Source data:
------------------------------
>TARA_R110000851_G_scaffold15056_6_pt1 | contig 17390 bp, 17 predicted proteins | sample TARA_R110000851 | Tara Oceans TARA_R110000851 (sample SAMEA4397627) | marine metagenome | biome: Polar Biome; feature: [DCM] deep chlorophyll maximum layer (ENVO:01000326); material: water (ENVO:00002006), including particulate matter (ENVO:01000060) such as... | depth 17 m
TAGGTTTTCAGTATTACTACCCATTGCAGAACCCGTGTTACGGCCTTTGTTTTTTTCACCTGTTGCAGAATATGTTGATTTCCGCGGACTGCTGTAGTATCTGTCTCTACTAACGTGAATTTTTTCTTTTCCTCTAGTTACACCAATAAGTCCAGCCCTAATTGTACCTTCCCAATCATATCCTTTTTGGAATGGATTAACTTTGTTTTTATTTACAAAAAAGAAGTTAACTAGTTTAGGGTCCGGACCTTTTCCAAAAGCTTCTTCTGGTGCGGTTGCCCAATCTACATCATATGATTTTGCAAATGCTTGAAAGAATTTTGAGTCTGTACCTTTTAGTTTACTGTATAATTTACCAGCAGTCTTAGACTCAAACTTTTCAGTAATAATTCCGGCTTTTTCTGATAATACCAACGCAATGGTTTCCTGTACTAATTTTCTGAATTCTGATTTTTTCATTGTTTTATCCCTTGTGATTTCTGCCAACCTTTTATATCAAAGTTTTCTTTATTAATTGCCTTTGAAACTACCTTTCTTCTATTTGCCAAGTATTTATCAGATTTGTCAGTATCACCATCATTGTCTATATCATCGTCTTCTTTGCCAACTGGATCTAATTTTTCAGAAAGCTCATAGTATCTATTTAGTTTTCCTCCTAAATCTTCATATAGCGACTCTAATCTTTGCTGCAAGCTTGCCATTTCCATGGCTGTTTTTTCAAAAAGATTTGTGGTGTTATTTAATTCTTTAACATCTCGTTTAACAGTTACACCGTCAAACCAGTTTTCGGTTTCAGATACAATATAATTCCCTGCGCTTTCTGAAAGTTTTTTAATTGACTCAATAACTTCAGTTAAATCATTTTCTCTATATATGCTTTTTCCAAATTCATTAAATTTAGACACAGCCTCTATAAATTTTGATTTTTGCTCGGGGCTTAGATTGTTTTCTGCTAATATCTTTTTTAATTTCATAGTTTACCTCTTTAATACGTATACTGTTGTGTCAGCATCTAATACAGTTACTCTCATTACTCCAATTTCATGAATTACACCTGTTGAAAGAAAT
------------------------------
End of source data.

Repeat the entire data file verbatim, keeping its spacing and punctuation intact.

>TARA_R110000851_G_scaffold15056_6_pt1 | contig 17390 bp, 17 predicted proteins | sample TARA_R110000851 | Tara Oceans TARA_R110000851 (sample SAMEA4397627) | marine metagenome | biome: Polar Biome; feature: [DCM] deep chlorophyll maximum layer (ENVO:01000326); material: water (ENVO:00002006), including particulate matter (ENVO:01000060) such as... | depth 17 m
TAGGTTTTCAGTATTACTACCCATTGCAGAACCCGTGTTACGGCCTTTGTTTTTTTCACCTGTTGCAGAATATGTTGATTTCCGCGGACTGCTGTAGTATCTGTCTCTACTAACGTGAATTTTTTCTTTTCCTCTAGTTACACCAATAAGTCCAGCCCTAATTGTACCTTCCCAATCATATCCTTTTTGGAATGGATTAACTTTGTTTTTATTTACAAAAAAGAAGTTAACTAGTTTAGGGTCCGGACCTTTTCCAAAAGCTTCTTCTGGTGCGGTTGCCCAATCTACATCATATGATTTTGCAAATGCTTGAAAGAATTTTGAGTCTGTACCTTTTAGTTTACTGTATAATTTACCAGCAGTCTTAGACTCAAACTTTTCAGTAATAATTCCGGCTTTTTCTGATAATACCAACGCAATGGTTTCCTGTACTAATTTTCTGAATTCTGATTTTTTCATTGTTTTATCCCTTGTGATTTCTGCCAACCTTTTATATCAAAGTTTTCTTTATTAATTGCCTTTGAAACTACCTTTCTTCTATTTGCCAAGTATTTATCAGATTTGTCAGTATCACCATCATTGTCTATATCATCGTCTTCTTTGCCAACTGGATCTAATTTTTCAGAAAGCTCATAGTATCTATTTAGTTTTCCTCCTAAATCTTCATATAGCGACTCTAATCTTTGCTGCAAGCTTGCCATTTCCATGGCTGTTTTTTCAAAAAGATTTGTGGTGTTATTTAATTCTTTAACATCTCGTTTAACAGTTACACCGTCAAACCAGTTTTCGGTTTCAGATACAATATAATTCCCTGCGCTTTCTGAAAGTTTTTTAATTGACTCAATAACTTCAGTTAAATCATTTTCTCTATATATGCTTTTTCCAAATTCATTAAATTTAGACACAGCCTCTATAAATTTTGATTTTTGCTCGGGGCTTAGATTGTTTTCTGCTAATATCTTTTTTAATTTCATAGTTTACCTCTTTAATACGTATACTGTTGTGTCAGCATCTAATACAGTTACTCTCATTACTCCAATTTCATGAATTACACCTGTTGAAAGAAAT